Archive for the ‘javascript’ Category

Typical Workflow

Monday, August 1st, 2011

1. Create awesome Javascript function.
2. Test in Browser X; function works as desired.
3. Test in Browser Y; function does diddly squat.
4. Call Browser Y names.
5. Question Browser Y’s parentage.
6. Start angry blog post about how Browser Y should be written onto thousands of usb drives and airbombed over enemy countries to destroy their ability to use the Internet.
7. Get distracted from completing blog post while searching Wikipedia for appropriate WWII bomber references to link into post, start WWILFing, and end up obsessing over Jack Churchill after learning about his habit of taking longbows and claymores into battle during WWII.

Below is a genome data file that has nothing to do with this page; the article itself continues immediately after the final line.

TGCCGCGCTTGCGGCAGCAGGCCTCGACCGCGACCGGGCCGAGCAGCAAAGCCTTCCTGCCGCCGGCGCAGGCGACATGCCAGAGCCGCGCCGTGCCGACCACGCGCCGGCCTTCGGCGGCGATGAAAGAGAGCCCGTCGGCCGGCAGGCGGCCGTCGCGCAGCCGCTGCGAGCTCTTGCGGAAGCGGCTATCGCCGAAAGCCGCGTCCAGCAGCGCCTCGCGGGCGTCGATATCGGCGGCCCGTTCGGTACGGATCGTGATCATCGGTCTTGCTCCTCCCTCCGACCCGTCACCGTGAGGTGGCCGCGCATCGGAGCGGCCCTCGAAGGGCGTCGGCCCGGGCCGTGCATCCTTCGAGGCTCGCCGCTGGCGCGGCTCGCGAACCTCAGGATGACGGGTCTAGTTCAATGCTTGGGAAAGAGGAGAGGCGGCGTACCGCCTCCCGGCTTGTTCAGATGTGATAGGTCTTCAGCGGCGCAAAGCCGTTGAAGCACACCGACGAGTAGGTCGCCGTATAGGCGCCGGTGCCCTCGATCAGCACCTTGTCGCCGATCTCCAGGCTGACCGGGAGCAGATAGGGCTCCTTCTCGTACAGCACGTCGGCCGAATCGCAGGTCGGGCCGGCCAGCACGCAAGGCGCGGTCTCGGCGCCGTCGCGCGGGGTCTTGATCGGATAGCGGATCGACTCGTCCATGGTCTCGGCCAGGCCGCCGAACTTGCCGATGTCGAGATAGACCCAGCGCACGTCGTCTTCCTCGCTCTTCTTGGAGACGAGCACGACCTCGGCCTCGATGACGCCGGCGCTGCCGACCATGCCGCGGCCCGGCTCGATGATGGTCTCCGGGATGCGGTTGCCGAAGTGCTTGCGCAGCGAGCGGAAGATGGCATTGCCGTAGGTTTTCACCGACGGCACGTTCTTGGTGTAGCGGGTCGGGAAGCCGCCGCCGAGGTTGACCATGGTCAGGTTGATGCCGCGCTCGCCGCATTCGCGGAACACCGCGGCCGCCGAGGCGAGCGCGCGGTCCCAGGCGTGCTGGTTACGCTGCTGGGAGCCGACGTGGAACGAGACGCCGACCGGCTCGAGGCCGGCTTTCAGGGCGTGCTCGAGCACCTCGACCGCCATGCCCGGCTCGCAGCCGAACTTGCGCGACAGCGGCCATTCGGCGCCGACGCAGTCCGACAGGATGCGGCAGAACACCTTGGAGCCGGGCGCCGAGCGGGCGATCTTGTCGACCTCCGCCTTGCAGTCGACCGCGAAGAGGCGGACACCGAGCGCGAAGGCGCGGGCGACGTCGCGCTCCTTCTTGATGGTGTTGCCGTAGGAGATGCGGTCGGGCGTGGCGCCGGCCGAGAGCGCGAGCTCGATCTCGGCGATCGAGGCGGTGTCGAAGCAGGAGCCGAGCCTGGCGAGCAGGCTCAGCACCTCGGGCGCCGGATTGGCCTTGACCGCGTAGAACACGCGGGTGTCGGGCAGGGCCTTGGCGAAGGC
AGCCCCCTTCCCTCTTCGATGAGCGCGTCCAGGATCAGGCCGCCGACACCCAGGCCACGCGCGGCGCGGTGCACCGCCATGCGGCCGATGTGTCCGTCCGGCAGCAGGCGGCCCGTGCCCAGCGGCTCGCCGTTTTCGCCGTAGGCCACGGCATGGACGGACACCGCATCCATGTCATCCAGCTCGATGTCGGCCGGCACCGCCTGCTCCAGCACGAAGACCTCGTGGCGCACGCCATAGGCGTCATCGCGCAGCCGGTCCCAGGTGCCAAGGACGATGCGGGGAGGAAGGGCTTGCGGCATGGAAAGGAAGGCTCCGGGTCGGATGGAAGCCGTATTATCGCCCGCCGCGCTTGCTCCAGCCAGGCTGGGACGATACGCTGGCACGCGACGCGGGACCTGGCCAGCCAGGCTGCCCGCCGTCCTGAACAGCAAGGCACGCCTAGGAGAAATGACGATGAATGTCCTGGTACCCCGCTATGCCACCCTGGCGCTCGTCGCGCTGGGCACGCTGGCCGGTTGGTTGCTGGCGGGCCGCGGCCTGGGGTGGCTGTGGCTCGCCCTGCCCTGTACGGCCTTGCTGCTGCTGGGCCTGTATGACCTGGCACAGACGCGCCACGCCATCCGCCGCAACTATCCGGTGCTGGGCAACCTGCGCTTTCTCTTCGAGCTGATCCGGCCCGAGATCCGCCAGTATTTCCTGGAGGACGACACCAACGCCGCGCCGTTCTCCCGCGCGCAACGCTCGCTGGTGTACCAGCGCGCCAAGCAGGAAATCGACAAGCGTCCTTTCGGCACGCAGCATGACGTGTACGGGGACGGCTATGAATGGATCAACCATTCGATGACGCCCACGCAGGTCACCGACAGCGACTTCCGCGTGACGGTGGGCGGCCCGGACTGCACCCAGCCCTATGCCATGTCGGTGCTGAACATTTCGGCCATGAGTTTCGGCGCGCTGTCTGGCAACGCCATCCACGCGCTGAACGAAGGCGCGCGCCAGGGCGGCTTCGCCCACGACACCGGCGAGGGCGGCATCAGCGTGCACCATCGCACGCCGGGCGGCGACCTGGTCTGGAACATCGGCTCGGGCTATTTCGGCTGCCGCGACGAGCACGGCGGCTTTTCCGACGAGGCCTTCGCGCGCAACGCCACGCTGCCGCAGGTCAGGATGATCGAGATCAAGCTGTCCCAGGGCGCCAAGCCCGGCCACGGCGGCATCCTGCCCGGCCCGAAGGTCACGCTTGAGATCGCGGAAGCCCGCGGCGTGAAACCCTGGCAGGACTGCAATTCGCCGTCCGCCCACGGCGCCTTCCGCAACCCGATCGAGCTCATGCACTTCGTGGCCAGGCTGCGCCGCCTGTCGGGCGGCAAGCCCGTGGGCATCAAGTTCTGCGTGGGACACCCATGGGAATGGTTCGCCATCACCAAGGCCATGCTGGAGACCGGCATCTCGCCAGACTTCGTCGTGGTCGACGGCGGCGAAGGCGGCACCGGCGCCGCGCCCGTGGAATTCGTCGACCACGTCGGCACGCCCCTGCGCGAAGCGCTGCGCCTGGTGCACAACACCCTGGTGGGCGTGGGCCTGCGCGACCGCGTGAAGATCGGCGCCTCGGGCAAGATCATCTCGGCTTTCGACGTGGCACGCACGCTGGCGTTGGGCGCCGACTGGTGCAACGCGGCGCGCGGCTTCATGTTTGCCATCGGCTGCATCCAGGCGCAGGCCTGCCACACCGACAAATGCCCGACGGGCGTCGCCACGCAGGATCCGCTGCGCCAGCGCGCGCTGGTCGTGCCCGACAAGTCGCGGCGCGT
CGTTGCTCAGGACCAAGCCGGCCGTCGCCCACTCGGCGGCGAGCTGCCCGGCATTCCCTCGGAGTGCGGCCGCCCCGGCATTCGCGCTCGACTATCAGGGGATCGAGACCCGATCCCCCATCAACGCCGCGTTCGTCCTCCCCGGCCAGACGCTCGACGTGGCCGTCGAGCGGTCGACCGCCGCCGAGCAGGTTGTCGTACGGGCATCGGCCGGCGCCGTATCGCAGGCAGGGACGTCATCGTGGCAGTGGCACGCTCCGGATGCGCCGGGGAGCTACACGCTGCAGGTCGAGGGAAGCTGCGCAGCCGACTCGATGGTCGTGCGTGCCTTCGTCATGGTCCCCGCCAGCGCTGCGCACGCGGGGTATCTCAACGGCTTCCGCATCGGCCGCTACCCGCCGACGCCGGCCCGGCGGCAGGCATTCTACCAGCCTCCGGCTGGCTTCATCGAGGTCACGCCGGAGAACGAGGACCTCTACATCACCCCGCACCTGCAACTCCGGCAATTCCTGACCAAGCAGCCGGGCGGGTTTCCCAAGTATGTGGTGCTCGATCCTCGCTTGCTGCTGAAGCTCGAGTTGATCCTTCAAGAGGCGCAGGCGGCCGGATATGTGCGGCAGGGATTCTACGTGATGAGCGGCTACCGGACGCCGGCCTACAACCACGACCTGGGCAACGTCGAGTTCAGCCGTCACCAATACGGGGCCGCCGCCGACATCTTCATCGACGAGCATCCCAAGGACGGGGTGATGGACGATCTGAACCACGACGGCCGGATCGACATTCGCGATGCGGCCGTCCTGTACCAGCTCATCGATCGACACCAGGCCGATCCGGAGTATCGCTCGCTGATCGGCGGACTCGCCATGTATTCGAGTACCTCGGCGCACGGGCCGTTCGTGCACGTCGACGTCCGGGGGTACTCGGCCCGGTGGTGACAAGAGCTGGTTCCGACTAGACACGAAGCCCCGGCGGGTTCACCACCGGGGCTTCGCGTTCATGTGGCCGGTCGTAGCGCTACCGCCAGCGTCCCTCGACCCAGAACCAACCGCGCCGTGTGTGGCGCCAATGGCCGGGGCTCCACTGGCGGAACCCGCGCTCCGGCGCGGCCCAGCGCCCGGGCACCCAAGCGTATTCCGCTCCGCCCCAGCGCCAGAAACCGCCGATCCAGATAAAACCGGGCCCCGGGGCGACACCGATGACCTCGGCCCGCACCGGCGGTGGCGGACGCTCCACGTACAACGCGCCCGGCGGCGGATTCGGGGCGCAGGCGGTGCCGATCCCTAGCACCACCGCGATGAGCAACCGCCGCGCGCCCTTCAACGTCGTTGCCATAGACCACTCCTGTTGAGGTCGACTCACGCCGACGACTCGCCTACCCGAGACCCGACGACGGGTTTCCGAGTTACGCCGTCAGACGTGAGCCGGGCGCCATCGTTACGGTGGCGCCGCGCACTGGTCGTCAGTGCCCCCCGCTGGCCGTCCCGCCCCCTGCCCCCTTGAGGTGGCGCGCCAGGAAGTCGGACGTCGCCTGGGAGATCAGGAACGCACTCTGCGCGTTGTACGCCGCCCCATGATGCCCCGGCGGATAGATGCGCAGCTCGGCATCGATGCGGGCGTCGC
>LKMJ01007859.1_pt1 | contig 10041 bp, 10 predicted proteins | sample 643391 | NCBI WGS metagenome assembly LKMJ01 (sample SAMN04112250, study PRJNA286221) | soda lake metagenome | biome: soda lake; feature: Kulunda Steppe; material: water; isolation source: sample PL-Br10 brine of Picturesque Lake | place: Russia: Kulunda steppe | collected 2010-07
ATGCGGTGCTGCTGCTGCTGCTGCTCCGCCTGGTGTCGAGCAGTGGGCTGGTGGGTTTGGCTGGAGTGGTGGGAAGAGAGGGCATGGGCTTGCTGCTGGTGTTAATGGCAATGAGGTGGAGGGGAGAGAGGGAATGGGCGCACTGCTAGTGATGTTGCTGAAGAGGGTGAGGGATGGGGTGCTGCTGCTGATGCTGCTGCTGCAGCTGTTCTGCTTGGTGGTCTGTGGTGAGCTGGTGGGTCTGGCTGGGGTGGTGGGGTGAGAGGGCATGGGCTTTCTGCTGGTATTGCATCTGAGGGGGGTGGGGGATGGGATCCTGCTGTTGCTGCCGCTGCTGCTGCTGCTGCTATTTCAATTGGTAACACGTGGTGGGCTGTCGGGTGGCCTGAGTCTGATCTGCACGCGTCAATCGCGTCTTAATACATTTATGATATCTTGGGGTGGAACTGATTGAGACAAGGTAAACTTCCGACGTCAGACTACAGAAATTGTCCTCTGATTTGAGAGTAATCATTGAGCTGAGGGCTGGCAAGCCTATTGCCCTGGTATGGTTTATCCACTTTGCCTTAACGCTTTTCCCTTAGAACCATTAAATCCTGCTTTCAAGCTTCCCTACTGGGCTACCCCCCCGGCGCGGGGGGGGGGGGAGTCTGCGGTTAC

8. Create generic version of code to insert into blog post to show how Browser Y’s sole purpose for existing is ruining my day.
9. Notice slight issue with code that points to incorrect usage of a function on my part.
10. Fix problem.
11. Discover the code now works as desired on Browser Y just perfectly.
12. Quietly delete blog post while making mental note to reference Jack Churchill later.
13. Wonder how the hell Browser X was operating as desired with incorrect implementation of code.
14. Drink heavily.

Elsewhere: William Flake’s “Of Squirrels and Men”

Tuesday, December 8th, 2009

Last Friday in response to a question by Tyrun I posted a little micro-tutorial about how I achieve the parallax scrolling header for the site, walking through the steps on setting up images, CSS, HTML and JavaScript (in particular, I use jQuery). I also learned a thing or two about how annoying WordPress can be with code snippets in posts (Use <pre>. Really. I don’t know why I didn’t.)